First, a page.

I don’t know anything about this artist other than I really like these illustrations she is showing us. Click here for the link.
In this series “artist Duarte Vitória shares his vision with the spectator, through touching his deep senses. This time, the work embodies the concept of Revolution, as a permanent state of being. In the artist perspective, the evolution path sustains itself in the idea of constant movement, ever changing into new forms, new states of mind, new ideas; Sustains in the concept of the ever fresh and recreated human being. Vitória´s statement is about never submitting to a lethargic state of mind. Is about daring to change, daring to emerge ourselves in the profound dark of the human condition, without restrictions. With is vivid and rebel brushing, he intends to disturb the spectator, giving the impression of almost grabbing him. The interlocutor is choked by the inter-penetration of flesh, the marks and prints all over the bodies, claiming the Insomnia as a pre-revolutionary state of being. The large scale of the works amplifies the disturbing effect, well known as the digital print of the identity of this artist.”
I found some inspiring works from Finnish artist Tapio Mömmö. You can see more of Tapio’s beautiful work on his website.
The Real Toy Story installation is consisted of 20,000 toys made in China and purchased in California that Michael Wolf (German artist and photographer who lives and works in Hong Kong and Paris) attached with magnets to the walls of the gallery, along with photographs of workers making the toys.
Dale Dreiling is a multi-media artist whose work rebukes the traditional concept of beauty by overlapping existing aesthetic ideals, incorporating both the expected and unexpected. His body of work demonstrates his capability for realistic technique as well as his sensibility for impressionistic representations of the everyday, strongly occupying the grey space of not-highbrow, nor-lowbrow. Playing in limbo presents a challenge unique to contemporary art: bringing new perspective to dancing down the middle of the road. Dreiling has an innate sense of when to veer one direction or the other, revealing a mastery of that ever elusive balance: the beauty in in-betweeenness. Dreiling is a graduate of the San Francisco Art Institute. He is an Art Director for Studio Number One and currently lives in South Pasadena, CA.
Stefan Behlau <-- Born 1979, Zurich, Switzerland; Education: B.F.A. 2006, Pratt Institute, Brooklyn, NY
” I was born in Illinois in 1983 and I continue to live there today. Despite always having had the urge to grab a crayon or a camera, I’m something of an apprehensive artist. It has taken time for me to grow comfortable with the notion of sharing my work with others. As my voice has grown stronger, with ideas and critiques, I have found the prospect of sharing experiences through art quite advantageous. Through the reflexive extension of my own personal exploration of the field, many of the conversations in my work are about art itself. What does art mean to me? What purpose does it serve in my life and in the lives of others? What are the “boundaries” of the art experience? Are there any?” – Chad Wys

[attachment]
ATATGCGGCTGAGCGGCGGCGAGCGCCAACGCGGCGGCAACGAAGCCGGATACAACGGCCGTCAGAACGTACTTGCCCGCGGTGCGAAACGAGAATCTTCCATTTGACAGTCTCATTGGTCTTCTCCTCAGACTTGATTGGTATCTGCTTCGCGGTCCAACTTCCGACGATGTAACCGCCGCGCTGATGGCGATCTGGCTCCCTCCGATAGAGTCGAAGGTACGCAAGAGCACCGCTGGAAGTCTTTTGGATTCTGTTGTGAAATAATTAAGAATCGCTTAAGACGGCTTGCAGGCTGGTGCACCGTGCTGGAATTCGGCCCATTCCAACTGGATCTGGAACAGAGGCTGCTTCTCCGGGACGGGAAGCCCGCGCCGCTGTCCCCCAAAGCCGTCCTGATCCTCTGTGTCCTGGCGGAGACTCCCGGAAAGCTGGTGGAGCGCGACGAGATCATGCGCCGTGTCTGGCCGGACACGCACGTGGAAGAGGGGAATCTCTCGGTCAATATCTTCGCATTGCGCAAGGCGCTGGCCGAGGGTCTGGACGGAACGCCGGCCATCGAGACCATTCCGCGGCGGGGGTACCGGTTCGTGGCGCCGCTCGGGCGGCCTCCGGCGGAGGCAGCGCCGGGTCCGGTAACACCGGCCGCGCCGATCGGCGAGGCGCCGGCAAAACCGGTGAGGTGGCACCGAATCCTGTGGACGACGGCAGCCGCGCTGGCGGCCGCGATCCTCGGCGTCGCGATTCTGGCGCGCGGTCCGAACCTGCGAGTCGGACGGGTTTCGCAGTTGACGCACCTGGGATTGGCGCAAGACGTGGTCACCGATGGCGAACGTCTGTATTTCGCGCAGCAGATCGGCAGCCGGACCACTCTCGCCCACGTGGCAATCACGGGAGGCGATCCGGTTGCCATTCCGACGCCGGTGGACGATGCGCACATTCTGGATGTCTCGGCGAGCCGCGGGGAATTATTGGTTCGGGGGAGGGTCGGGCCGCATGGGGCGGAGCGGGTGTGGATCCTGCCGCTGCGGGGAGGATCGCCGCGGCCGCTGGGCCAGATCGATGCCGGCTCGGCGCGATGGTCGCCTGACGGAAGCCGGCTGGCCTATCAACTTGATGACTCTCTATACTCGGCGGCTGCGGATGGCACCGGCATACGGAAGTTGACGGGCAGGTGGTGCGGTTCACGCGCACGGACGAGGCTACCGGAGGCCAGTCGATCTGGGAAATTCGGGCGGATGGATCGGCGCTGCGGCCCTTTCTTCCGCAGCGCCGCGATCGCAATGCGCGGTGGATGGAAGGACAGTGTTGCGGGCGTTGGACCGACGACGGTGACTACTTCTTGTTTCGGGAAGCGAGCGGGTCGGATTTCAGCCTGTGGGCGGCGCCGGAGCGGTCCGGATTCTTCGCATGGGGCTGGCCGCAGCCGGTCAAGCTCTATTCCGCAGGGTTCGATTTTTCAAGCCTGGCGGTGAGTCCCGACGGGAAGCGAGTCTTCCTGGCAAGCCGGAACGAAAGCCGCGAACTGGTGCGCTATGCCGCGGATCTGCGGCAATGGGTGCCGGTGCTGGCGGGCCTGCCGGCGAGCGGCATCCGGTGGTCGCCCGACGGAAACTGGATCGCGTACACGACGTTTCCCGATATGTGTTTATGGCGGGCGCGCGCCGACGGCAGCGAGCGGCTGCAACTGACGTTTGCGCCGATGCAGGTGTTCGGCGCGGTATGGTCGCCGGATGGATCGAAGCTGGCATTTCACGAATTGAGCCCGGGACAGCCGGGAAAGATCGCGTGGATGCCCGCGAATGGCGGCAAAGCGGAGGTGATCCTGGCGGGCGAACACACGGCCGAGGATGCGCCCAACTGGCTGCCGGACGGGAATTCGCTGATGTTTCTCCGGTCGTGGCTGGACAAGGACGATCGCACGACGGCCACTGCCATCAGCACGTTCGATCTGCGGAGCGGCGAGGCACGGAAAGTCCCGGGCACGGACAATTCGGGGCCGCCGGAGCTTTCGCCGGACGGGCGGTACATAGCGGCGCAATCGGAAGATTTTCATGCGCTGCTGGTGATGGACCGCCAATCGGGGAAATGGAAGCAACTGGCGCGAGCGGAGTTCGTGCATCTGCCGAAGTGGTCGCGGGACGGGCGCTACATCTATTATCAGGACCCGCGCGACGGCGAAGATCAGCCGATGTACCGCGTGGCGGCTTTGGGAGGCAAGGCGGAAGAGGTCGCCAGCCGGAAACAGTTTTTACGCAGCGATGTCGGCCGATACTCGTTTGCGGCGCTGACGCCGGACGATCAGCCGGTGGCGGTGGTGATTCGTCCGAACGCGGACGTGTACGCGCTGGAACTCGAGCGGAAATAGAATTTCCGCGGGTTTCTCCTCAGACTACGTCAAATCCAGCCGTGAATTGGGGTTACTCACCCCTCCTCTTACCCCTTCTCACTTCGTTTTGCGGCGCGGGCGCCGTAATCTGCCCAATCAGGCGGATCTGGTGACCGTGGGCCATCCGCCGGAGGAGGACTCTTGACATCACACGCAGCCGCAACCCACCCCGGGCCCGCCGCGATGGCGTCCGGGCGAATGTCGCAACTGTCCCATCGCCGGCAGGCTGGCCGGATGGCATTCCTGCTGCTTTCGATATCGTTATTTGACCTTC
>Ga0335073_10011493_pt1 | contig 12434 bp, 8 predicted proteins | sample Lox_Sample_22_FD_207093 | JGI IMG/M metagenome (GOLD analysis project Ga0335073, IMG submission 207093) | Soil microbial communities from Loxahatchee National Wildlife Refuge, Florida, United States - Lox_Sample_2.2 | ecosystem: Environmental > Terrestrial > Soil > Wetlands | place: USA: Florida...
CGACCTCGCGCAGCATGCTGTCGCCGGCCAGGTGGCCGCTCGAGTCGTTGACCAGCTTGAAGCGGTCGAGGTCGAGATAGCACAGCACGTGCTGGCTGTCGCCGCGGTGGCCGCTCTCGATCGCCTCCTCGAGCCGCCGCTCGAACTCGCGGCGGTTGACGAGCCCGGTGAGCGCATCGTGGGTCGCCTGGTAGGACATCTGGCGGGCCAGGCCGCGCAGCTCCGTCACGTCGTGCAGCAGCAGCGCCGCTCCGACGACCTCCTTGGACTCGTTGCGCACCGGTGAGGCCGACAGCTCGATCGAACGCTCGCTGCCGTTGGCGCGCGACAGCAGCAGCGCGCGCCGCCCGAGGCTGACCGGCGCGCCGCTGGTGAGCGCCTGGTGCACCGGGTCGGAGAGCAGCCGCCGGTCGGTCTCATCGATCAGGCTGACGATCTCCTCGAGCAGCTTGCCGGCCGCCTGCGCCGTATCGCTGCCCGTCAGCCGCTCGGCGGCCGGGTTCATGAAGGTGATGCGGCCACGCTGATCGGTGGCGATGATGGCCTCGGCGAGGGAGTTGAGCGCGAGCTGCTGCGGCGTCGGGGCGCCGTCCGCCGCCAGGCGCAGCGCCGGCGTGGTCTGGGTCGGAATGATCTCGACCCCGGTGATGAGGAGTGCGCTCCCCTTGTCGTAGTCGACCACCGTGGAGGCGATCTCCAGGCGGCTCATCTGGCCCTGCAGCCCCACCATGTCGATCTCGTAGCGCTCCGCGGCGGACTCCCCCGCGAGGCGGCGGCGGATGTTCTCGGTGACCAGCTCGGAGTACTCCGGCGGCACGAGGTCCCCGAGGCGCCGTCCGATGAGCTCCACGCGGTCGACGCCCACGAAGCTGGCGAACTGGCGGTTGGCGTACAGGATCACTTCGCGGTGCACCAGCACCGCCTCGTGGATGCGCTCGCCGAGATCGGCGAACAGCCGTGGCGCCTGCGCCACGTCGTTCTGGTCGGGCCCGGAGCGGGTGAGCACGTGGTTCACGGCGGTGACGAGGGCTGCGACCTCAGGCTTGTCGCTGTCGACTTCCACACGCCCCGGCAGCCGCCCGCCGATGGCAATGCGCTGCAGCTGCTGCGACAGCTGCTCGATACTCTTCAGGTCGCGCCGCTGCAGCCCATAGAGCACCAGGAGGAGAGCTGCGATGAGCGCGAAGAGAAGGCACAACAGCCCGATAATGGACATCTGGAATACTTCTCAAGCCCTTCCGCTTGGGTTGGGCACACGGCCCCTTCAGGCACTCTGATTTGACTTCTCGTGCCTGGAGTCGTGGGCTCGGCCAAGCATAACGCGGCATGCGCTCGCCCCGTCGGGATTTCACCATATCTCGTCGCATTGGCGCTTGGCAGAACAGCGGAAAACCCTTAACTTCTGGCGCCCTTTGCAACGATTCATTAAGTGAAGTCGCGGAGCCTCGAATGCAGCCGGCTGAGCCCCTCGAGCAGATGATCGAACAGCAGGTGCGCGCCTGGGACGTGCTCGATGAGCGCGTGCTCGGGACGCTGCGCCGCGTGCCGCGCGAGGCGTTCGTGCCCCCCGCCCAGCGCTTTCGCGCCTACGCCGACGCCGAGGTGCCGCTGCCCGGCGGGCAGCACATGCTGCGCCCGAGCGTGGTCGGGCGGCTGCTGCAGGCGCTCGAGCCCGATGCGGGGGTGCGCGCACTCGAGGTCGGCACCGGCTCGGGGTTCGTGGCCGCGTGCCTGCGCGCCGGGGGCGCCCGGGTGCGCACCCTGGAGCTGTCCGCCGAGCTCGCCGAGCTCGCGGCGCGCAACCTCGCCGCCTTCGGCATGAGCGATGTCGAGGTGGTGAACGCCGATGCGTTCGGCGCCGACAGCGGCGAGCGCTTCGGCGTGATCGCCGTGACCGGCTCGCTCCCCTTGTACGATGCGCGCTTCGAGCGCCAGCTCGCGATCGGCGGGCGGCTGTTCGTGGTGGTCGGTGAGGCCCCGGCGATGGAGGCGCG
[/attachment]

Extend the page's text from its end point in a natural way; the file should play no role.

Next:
Katharine Morling is an award-winning artist working in the medium of ceramics. She set up her studio in 2003 and has since gained international acclaim for her work.
‘The Tetrarc agency has put its name to the Hub Créatic in Nantes, a building dedicated to young companies developing new digital applications. Behind its lively yellow walls, the building assembles seventy of these start-ups businesses. It has affirmed their presence in the town and offers them a scalable work space at a reduced rent where they can finalise their creations, live out the first moments of their existence and recognise their early development. It gathers them around a vast swirling atrium, a spatial design favourable to communication and the synergy of projects. Here architecture and innovation work in harmony.’ Link here.
” Inspired by the works of Alberto Seveso, I created my own series of paint in water sculptures. The idea behind this series was to show that from Destruction comes Creation. As the paint falls there is a constant point of creation, but at the same time it destroys itself. ” – Chris Slabber